"Parents and women must know that deaths occurred. Not all deaths that have been reported were represented in Dr. Slade's work, one-third of the death reports were unavailable to the CDC, leaving the parents of the deceased teenagers in despair that the CDC is ignoring the very rare but real occurrences that need not have happened if parents were given information stating that there are real, but small risks of death surrounding the administration of Gardasil."

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Response to pnwmom (Reply #54)

Tue Jul 2, 2013, 10:32 PM

80. Yes. They're comparing apples and oranges

Here, lemme highlight where you should have noticed the statistics were being used to lie.

The rate of serious adverse events on par with the death rate of cervical cancer


They're comparing adverse effects to death. They should have either compared death to death or compared adverse effects to adverse effects.

Btw, death to death would yield 19,600 deaths from cancer, and 4 deaths since the vaccine was approved.

(Avg rate for death from cervical cancer is 4,000 per year. It was approved 7 years ago, and is estimated to prevent 70% of cervical cancers. 4000 * 7 * 0.7 = 19,600)

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Response to TeeYiYi (Reply #4)

Mon Jul 1, 2013, 02:46 AM

61. I assume that means since 2006

Apparently the vaccination was approved for use in 2006. According to Wikipedia, for whatever that's worth.
http://en.wikipedia.org/wiki/Gardasil

That would be approximately 6 deaths per year due to the vaccine

According to the CDC, 3909 women died of cervical cancer in 2009.
http://www.cdc.gov/cancer/cervical/statistics/#2

According to the same wiki page above, the strains of HPV that the vaccination covers cause an estimated 70% of Cervical Cancer instances. Again, for whatever Wikipedia is worth in providing info.

Not sure what if any difference the vaccine made in this, but cdc observes that the rate of cervical cancer has been dropping for 40 years.

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Response to TeeYiYi (Reply #4)

Mon Jul 1, 2013, 03:25 AM

77. .....

 

An update on adverse events was published by the Journal of the American Medical Association and looked at data from the Vaccine Adverse Event Reporting System (VAERS), covering 12,424 reported adverse events after about 23 million doses of vaccine between June 2006 and December 2008.[39][40] Most adverse effects were minor and not greater than background rates compared with other vaccines, the exception being higher rates for syncope and venous thromboembolic events.[40] Venous thromboembolic events were noted in 56 reports at a rate of 0.2 cases per 100,000 doses distributed and included 19 cases of pulmonary embolism, four of which were fatal.[40] Overall, 772 events (6.2% of the total number of adverse events, but only 0.003% of the total number of doses) were described as serious and included 32 reported deaths (1 per 1,000,000 doses).[40]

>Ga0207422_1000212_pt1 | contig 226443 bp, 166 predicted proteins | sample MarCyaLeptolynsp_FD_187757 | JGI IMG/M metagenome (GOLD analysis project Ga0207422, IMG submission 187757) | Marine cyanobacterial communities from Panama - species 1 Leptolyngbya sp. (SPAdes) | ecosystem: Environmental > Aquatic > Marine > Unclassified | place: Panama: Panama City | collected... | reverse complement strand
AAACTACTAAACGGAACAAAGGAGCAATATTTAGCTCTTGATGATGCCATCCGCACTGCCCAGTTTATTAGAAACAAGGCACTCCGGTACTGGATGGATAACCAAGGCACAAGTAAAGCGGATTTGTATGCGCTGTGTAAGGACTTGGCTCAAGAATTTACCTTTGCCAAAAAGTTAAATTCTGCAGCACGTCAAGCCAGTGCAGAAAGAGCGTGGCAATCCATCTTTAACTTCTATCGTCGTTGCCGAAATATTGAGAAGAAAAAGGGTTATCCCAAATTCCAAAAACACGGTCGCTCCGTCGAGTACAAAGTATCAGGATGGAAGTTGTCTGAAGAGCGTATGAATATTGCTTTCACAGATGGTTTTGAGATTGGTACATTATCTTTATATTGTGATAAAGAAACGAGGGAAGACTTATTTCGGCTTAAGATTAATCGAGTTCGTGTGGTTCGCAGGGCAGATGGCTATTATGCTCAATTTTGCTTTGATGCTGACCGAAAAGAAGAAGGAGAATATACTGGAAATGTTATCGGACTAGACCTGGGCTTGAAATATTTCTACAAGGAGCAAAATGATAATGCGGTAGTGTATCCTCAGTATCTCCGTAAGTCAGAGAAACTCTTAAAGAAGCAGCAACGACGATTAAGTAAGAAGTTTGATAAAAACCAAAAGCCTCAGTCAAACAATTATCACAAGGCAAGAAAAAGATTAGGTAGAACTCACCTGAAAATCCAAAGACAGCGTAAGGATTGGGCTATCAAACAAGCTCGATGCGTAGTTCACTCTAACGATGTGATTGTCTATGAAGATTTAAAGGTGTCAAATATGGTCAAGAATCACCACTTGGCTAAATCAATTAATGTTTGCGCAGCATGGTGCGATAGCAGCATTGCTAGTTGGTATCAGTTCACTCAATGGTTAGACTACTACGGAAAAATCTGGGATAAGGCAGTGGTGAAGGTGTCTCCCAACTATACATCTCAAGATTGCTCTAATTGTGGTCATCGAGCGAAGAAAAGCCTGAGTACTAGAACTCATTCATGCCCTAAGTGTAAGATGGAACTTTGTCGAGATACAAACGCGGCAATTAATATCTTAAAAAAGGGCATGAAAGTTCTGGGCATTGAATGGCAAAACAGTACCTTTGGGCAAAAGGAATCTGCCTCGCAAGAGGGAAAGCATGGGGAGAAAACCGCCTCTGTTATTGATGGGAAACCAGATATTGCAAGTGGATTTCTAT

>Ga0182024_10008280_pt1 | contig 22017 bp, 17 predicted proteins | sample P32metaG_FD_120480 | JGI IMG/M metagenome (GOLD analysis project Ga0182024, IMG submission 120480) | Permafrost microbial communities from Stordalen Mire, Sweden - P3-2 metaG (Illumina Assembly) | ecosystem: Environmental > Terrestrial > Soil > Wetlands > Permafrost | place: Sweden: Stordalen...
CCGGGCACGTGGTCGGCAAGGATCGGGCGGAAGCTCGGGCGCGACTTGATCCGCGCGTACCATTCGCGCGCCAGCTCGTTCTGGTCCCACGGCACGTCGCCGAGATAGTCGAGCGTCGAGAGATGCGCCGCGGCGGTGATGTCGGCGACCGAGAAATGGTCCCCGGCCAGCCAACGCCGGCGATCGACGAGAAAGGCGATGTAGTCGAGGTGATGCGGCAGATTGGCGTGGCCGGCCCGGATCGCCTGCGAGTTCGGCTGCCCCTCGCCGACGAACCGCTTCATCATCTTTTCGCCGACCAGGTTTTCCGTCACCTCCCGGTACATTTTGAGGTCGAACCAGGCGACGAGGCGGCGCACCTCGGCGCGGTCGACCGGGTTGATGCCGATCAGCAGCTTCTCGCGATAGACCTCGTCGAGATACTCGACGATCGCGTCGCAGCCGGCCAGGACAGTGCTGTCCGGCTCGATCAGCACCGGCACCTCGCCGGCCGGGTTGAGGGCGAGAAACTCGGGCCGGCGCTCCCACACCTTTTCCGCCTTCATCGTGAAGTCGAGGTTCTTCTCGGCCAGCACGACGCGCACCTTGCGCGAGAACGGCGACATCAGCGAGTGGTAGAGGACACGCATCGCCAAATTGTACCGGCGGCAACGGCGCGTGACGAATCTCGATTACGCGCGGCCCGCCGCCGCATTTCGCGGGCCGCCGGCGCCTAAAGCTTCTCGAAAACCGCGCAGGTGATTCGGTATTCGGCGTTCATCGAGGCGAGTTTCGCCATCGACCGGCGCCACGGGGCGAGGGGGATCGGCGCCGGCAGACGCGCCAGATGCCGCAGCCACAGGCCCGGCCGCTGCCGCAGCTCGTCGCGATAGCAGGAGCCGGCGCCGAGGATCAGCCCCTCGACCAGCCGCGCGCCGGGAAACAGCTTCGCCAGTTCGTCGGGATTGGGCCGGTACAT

Other adverse events include local site reactions (7.5 cases per 100,000 doses distributed), headaches (4.1 cases per 100,000 doses distributed), hypersensitivity reactions (3.1 cases per 100,000 doses distributed), and urticaria (hives) (2.6 cases per 100,000 doses distributed).[40] A Kaiser Permanente study tracking 190,000 girls and women post-vaccination for two years found that rates of the autoimmune disorders lupus, rheumatoid arthritis, juvenile rheumatoid arthritis, idiopathic thrombocytopenic purpura (ITP), hemolytic anemia, multiple sclerosis, thyroiditis and type 1 diabetes mellitus in vaccinated populations were the same as in unvaccinated populations.[41][42]

The FDA and the CDC said that with millions of vaccinations "by chance alone some serious adverse effects and deaths" will occur in the time period following vaccination, but have nothing to do with the vaccine.[43] More than 20 women who received the Gardasil vaccine have died, but these deaths have not been causally connected to the shot.[43] Where information has been available, the cause of death was explained by other factors.[44][45] Likewise, a small number of cases of Guillain-Barré Syndrome (GBS) have been reported following vaccination with Gardasil, though there is no evidence linking GBS to the vaccine.[11][39][46] It is unknown why a person contracts GBS, or what initiates the disease.[47]